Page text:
Researchers at the Autonomous University of Barcelona, in Catalonia, have developed a system to control the severity of myalgic encephalomyelitis (ME), also known as chronic fatigue syndrome. The system includes a commercial chest strap sensor that measures heart rate variability and a paired app that collects, collects and presents this data, allowing patients to monitor their status and share information with their doctor.
MS is a debilitating condition, characterized by intense fatigue that interferes with daily activities. The prevalence of MS is expected to increase dramatically in the coming years, as it appears to be a common component of persistent COVID-19, also known as “long COVID”. SEM can be triggered by persistent COVID-19, along with infection by other viruses, and some expect it to be a significant part of the wave of long-lived cases of COVID that are currently developing worldwide. Currently, the disease has no diagnostic biomarkers or effective treatments and, historically, medical science has ignored and ruled it out, so techniques to measure the severity of the disease and track patient progress are welcome.
These researchers had previously found that heart rate variability, which includes small differences between consecutive heartbeats and provides an indicator of autonomic nerve function, can be correlated with the severity of ME disease. “Specifically, we had observed that this variability was lower in patients with MS, especially in the most disabling cases,” said Dr. Jesus Castro, a researcher involved in the development of the new system. “In this work we wanted to verify the relationship between heart rate variability and syndrome in both women and men with MS compared to healthy controls and their usefulness in controlling patients.”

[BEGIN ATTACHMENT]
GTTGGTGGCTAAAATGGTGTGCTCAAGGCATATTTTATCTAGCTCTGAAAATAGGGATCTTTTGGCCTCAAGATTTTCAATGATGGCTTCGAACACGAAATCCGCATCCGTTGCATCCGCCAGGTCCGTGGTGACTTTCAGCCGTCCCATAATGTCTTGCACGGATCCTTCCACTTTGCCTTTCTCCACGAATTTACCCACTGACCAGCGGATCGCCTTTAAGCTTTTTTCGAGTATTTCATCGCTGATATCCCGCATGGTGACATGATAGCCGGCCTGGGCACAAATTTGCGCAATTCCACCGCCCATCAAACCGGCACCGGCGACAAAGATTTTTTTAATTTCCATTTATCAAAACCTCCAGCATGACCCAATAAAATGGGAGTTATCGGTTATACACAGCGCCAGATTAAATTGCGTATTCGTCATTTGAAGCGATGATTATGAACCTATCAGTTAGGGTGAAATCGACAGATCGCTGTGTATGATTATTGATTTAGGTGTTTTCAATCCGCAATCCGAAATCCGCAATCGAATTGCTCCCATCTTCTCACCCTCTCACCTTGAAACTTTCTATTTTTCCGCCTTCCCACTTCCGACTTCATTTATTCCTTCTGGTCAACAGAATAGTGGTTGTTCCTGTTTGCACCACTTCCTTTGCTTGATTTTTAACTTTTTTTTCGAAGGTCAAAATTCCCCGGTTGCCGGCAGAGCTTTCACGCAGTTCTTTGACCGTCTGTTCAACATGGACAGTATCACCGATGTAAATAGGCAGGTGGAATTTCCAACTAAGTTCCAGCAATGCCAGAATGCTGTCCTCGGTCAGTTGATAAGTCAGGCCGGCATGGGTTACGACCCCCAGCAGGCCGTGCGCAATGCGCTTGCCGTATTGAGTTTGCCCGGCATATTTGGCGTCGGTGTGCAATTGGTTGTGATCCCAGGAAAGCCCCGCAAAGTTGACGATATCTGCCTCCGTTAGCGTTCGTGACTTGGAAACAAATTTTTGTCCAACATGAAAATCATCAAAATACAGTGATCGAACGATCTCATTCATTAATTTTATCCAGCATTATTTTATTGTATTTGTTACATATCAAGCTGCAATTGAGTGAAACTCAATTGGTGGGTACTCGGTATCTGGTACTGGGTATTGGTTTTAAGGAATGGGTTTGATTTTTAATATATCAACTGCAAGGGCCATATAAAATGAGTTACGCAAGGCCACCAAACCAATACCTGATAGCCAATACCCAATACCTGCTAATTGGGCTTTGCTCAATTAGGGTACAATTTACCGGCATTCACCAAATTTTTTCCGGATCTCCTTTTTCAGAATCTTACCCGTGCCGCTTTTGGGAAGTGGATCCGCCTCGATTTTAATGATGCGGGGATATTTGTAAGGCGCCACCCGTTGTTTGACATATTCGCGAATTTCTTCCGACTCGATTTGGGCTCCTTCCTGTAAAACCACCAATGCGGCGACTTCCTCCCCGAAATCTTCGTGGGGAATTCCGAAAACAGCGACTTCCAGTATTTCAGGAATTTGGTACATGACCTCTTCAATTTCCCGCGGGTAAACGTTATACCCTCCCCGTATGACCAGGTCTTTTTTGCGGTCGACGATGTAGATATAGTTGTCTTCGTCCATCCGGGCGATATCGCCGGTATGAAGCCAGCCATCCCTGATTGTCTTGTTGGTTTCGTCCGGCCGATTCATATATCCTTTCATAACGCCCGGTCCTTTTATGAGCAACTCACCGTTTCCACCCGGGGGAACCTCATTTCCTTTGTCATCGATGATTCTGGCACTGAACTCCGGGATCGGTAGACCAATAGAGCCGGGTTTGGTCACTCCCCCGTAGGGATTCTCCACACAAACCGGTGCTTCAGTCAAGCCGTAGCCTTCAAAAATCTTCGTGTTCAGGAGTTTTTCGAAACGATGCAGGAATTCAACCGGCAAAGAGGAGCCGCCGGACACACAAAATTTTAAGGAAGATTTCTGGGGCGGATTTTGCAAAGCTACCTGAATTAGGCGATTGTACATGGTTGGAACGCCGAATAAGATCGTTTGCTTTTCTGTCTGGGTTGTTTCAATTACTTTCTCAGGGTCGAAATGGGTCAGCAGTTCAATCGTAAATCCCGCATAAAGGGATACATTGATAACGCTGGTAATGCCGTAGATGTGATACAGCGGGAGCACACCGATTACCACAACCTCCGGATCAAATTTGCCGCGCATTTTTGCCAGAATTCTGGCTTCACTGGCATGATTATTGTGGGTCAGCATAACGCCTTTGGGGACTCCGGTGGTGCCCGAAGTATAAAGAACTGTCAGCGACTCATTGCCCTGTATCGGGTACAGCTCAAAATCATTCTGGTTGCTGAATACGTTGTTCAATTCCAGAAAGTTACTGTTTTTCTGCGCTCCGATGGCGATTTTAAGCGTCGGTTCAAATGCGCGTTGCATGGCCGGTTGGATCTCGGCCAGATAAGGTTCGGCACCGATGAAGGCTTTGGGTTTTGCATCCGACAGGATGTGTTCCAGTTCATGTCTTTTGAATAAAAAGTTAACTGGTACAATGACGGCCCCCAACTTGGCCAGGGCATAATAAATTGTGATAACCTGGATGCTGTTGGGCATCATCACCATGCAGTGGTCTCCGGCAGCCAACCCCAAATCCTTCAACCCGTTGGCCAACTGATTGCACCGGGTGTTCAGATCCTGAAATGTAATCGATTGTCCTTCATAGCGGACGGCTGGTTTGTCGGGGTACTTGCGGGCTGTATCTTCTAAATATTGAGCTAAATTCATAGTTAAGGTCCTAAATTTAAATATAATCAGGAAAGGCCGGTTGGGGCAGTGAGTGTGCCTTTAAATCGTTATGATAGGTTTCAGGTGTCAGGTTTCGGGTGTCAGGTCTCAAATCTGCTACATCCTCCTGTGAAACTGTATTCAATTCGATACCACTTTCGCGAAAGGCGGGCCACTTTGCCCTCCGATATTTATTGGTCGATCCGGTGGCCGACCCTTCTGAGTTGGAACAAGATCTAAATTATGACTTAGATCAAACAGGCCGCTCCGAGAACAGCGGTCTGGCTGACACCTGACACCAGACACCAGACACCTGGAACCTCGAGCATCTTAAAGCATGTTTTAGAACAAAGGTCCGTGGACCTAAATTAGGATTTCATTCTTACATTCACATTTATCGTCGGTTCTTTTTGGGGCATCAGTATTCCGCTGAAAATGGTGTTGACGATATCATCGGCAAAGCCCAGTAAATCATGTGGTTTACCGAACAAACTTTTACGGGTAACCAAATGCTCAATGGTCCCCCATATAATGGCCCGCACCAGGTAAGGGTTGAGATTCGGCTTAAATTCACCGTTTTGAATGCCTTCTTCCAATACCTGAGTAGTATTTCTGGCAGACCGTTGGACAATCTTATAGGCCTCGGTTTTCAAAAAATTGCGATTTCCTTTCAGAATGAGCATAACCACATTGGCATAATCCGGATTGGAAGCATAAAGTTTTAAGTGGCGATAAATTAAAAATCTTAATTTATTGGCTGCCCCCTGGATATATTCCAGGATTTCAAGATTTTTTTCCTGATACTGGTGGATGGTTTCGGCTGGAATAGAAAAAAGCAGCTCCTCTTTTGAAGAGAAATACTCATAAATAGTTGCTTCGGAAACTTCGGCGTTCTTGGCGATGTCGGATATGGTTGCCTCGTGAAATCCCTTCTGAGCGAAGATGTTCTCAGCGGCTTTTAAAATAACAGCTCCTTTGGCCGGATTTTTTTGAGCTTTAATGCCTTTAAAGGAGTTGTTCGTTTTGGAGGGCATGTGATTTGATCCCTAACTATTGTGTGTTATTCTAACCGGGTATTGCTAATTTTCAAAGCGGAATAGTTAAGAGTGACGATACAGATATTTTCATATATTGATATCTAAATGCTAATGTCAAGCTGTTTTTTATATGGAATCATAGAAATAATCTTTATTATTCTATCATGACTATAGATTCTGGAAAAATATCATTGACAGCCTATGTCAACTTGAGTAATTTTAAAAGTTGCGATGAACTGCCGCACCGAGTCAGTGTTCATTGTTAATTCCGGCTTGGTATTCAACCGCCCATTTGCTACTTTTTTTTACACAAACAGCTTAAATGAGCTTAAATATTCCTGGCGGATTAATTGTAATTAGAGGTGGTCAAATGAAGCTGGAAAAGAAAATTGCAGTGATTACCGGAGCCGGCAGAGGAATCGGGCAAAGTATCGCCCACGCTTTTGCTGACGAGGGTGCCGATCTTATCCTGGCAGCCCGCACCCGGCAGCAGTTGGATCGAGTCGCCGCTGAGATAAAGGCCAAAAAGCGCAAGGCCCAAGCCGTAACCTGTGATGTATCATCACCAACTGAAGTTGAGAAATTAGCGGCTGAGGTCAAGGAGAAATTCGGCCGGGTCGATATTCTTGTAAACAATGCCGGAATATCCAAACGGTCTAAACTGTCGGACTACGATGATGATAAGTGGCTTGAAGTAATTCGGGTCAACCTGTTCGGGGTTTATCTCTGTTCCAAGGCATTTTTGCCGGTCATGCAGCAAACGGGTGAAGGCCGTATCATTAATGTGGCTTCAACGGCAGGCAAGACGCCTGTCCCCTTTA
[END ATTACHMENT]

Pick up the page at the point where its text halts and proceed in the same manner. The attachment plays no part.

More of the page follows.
In the latter study, the researchers used the technology to measure heart rate variability, which consists of a chest strap sensor and a paired application that could communicate with the sensor via Bluetooth. They measured hemodynamic properties in a group of male and female volunteers with MS, as well as in healthy controls. The results suggest that the technology could be particularly useful in women with MS, which is convenient, as the disease appears to primarily affect women.
“We have shown that using the app would be especially helpful for monitoring women suffering from this syndrome, who clearly have lower heart rate variability compared to healthy women,” said Dr. Rosa M Escorihuela , another researcher involved in the study.
In the future, it should be possible to incorporate the same underlying technology into portable devices, such as smart watches, to improve patient comfort and make it easier for clinicians to obtain patient data.